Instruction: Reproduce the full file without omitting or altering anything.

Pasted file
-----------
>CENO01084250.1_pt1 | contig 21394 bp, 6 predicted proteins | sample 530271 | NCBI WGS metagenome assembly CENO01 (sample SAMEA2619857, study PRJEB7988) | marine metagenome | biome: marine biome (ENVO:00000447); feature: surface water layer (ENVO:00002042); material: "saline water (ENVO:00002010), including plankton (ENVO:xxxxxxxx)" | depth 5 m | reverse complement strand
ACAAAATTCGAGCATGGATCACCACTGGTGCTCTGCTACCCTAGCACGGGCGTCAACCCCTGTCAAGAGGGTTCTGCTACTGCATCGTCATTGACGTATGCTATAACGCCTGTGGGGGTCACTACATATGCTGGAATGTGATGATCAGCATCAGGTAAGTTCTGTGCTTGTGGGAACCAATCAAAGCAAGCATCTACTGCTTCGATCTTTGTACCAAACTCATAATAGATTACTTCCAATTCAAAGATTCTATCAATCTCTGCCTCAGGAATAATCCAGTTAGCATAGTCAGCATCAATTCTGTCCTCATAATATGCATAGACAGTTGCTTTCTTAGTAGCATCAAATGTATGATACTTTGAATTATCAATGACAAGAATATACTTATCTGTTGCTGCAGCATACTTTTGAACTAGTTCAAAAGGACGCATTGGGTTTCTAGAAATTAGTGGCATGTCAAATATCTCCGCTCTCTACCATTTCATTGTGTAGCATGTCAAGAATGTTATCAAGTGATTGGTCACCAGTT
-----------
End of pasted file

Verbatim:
>CENO01084250.1_pt1 | contig 21394 bp, 6 predicted proteins | sample 530271 | NCBI WGS metagenome assembly CENO01 (sample SAMEA2619857, study PRJEB7988) | marine metagenome | biome: marine biome (ENVO:00000447); feature: surface water layer (ENVO:00002042); material: "saline water (ENVO:00002010), including plankton (ENVO:xxxxxxxx)" | depth 5 m | reverse complement strand
ACAAAATTCGAGCATGGATCACCACTGGTGCTCTGCTACCCTAGCACGGGCGTCAACCCCTGTCAAGAGGGTTCTGCTACTGCATCGTCATTGACGTATGCTATAACGCCTGTGGGGGTCACTACATATGCTGGAATGTGATGATCAGCATCAGGTAAGTTCTGTGCTTGTGGGAACCAATCAAAGCAAGCATCTACTGCTTCGATCTTTGTACCAAACTCATAATAGATTACTTCCAATTCAAAGATTCTATCAATCTCTGCCTCAGGAATAATCCAGTTAGCATAGTCAGCATCAATTCTGTCCTCATAATATGCATAGACAGTTGCTTTCTTAGTAGCATCAAATGTATGATACTTTGAATTATCAATGACAAGAATATACTTATCTGTTGCTGCAGCATACTTTTGAACTAGTTCAAAAGGACGCATTGGGTTTCTAGAAATTAGTGGCATGTCAAATATCTCCGCTCTCTACCATTTCATTGTGTAGCATGTCAAGAATGTTATCAAGTGATTGGTCACCAGTT